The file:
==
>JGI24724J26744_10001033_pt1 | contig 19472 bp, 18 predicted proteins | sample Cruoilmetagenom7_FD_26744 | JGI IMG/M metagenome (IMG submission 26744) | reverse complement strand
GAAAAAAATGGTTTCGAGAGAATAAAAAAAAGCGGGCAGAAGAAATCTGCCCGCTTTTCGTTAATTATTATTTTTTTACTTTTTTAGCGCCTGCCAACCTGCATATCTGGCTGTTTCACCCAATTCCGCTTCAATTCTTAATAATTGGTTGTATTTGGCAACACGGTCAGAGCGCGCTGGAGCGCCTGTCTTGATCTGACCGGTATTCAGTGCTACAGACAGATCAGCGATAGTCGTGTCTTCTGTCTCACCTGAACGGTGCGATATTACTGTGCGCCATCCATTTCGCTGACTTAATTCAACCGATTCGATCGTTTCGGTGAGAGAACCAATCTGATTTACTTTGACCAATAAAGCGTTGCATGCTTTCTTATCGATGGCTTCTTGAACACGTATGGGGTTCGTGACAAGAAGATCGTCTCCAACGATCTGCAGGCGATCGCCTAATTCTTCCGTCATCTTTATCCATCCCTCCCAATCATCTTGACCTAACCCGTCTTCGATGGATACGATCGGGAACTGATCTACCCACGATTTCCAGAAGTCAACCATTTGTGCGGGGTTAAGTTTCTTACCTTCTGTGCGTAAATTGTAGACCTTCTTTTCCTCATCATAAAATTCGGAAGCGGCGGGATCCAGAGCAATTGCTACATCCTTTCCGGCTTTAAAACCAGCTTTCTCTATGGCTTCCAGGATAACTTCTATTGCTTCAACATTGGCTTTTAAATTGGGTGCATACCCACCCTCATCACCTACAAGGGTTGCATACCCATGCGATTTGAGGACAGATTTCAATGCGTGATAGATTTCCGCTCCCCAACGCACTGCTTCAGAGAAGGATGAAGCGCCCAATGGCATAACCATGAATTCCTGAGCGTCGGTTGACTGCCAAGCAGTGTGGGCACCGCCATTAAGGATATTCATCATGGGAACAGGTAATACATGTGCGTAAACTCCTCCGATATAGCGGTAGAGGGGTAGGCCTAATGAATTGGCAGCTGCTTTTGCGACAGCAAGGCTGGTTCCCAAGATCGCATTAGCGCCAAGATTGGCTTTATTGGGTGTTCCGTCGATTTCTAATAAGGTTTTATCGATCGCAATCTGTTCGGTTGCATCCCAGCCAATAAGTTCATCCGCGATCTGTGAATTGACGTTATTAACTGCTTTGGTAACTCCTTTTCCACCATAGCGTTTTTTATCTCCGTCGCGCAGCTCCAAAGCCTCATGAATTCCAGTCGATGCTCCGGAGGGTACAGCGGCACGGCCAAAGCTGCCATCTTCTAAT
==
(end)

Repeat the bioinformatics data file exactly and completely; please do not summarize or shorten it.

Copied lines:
>JGI24724J26744_10001033_pt1 | contig 19472 bp, 18 predicted proteins | sample Cruoilmetagenom7_FD_26744 | JGI IMG/M metagenome (IMG submission 26744) | reverse complement strand
GAAAAAAATGGTTTCGAGAGAATAAAAAAAAGCGGGCAGAAGAAATCTGCCCGCTTTTCGTTAATTATTATTTTTTTACTTTTTTAGCGCCTGCCAACCTGCATATCTGGCTGTTTCACCCAATTCCGCTTCAATTCTTAATAATTGGTTGTATTTGGCAACACGGTCAGAGCGCGCTGGAGCGCCTGTCTTGATCTGACCGGTATTCAGTGCTACAGACAGATCAGCGATAGTCGTGTCTTCTGTCTCACCTGAACGGTGCGATATTACTGTGCGCCATCCATTTCGCTGACTTAATTCAACCGATTCGATCGTTTCGGTGAGAGAACCAATCTGATTTACTTTGACCAATAAAGCGTTGCATGCTTTCTTATCGATGGCTTCTTGAACACGTATGGGGTTCGTGACAAGAAGATCGTCTCCAACGATCTGCAGGCGATCGCCTAATTCTTCCGTCATCTTTATCCATCCCTCCCAATCATCTTGACCTAACCCGTCTTCGATGGATACGATCGGGAACTGATCTACCCACGATTTCCAGAAGTCAACCATTTGTGCGGGGTTAAGTTTCTTACCTTCTGTGCGTAAATTGTAGACCTTCTTTTCCTCATCATAAAATTCGGAAGCGGCGGGATCCAGAGCAATTGCTACATCCTTTCCGGCTTTAAAACCAGCTTTCTCTATGGCTTCCAGGATAACTTCTATTGCTTCAACATTGGCTTTTAAATTGGGTGCATACCCACCCTCATCACCTACAAGGGTTGCATACCCATGCGATTTGAGGACAGATTTCAATGCGTGATAGATTTCCGCTCCCCAACGCACTGCTTCAGAGAAGGATGAAGCGCCCAATGGCATAACCATGAATTCCTGAGCGTCGGTTGACTGCCAAGCAGTGTGGGCACCGCCATTAAGGATATTCATCATGGGAACAGGTAATACATGTGCGTAAACTCCTCCGATATAGCGGTAGAGGGGTAGGCCTAATGAATTGGCAGCTGCTTTTGCGACAGCAAGGCTGGTTCCCAAGATCGCATTAGCGCCAAGATTGGCTTTATTGGGTGTTCCGTCGATTTCTAATAAGGTTTTATCGATCGCAATCTGTTCGGTTGCATCCCAGCCAATAAGTTCATCCGCGATCTGTGAATTGACGTTATTAACTGCTTTGGTAACTCCTTTTCCACCATAGCGTTTTTTATCTCCGTCGCGCAGCTCCAAAGCCTCATGAATTCCAGTCGATGCTCCGGAGGGTACAGCGGCACGGCCAAAGCTGCCATCTTCTAAT